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January 09, 2019

Reuters Falsely Links Jerusalem Embassy, Two-State Solution

Malcha TechPark.jpg
The Jerusalem office park which houses Guatemala's embassy

Multiple recent Reuters articles incorrectly report that moving the Brazilian embassy from Tel Aviv to Jerusalem is a dramatic move away from the two-state solution. For instance, a Dec. 30 article, "Brazil moving its embassy to Jerusalem matter of 'when, not if': Netanyahu," (Dec. 30) reported about the possible Brazilian move:

Such a move by Bolsonaro would be a sharp shift in Brazilian foreign policy, which has traditionally backed a two-stated solution to the Israeli-Palestinian conflict.

That piece appeared in Arabic as well.

A Dec. 31 article, "Bolsonaro takes office in Brazil, says nation 'liberated from socialism," took an even more extreme line, saying a Jerusalem embassy move would be a "break" from the two-state solution:

As a clear sign of that diplomatic shift, Bolsonaro plans to move the Brazilian embassy in Israel from Tel Aviv to Jerusalem, breaking with Brazil’s traditional support for a two-state solution to the Palestinian issue.

In fact, as is apparent from the cases of the American and Guatemalan embassies, relocation to Jerusalem is not a shift away from a two-state solution.

Daniel Shapiro, who served as Ambassador to Israel under President Obama, wrote in The Washington Post:

[N]othing about our embassy’s location there would prevent the emergence of a shared city with two capitals as part of a two-state solution. Perhaps inadvertently, President Trump’s decision has opened the door for much more frank discussion about an eventual Palestinian capital, and U.S. Embassy to Palestine, in East Jerusalem.

He explained:

West Jerusalem has served as Israel’s capital since the founding of the state, and no plausible two-state map would change that. Our embassy’s presence in the city reinforces the legitimacy of historic Jewish ties to the city, which are too often denied by Palestinians.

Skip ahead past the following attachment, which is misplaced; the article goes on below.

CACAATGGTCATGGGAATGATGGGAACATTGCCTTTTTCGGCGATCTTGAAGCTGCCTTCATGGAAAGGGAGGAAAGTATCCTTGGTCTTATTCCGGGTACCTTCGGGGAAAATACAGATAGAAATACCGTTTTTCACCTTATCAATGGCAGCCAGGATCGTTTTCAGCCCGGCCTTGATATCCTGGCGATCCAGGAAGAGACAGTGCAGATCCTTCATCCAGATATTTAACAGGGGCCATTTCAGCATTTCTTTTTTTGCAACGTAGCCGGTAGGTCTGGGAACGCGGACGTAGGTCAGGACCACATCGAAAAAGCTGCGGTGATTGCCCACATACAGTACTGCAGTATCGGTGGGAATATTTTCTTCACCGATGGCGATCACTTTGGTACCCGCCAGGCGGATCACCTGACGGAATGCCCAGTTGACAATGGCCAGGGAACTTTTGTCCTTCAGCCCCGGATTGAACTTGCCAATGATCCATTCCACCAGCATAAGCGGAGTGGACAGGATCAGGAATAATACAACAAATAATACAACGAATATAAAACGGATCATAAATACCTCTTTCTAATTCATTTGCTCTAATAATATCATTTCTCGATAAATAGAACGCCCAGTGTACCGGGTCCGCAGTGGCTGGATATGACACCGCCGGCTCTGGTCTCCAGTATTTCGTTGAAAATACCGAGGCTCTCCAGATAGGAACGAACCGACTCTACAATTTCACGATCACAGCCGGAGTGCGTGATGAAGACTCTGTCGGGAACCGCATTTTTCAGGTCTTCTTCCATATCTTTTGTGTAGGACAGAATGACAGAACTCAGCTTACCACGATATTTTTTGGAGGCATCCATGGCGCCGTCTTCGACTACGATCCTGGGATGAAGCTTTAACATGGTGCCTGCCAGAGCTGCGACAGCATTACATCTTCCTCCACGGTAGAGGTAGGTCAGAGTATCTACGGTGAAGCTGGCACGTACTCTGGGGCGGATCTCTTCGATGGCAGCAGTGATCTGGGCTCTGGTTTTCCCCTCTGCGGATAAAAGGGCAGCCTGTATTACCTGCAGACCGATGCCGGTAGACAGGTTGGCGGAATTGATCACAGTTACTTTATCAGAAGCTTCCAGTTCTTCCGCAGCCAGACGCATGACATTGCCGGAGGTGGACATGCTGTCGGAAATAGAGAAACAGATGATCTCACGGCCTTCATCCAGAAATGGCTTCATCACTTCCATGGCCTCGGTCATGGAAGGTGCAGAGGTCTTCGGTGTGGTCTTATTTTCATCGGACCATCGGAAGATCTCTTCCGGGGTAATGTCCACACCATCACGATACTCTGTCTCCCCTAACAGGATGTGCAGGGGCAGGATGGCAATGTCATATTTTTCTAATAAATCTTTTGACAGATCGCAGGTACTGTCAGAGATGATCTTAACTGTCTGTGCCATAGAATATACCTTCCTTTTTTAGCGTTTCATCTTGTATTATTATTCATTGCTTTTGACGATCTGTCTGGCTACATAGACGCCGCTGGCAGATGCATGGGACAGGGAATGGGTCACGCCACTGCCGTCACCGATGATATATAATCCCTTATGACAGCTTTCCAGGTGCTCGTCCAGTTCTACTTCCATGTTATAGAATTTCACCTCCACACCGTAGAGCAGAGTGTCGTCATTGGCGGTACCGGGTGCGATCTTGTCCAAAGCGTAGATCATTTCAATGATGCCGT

Indeed, as Reuters itself just reported, U.S. Secretary of State Mike Pompeo recently expressed openness to a two-state solution ("Pompeo says US open to 'two-party solution"):

U.S. Secretary of State Mike Pompeo suggested on Monday he was open to a two-state solution to the Israeli-Palestinian dispute, saying a “two-party solution” was likely in his first extensive comments on peace efforts since taking the job last week.

In addition, as Reuters reported Sept. 26: "Trump says he wants two-state solution for Middle East conflict."

These lines are being written dozens of meters away from Guatemala's embassy in southern Jerusalem. There is no evidence that Guatemala does not support a two-state solution.

Thus, there is no linkage between the location of a country's embassy in Jerusalem and its policy vis-à-vis a two-state solution. The location of foreign embassies in Jerusalem does not preclude the future establishment of a Palestine state, even one whose capital lies in part of the holy city of Jerusalem.

Posted by TS at 04:10 AM |  Comments (0)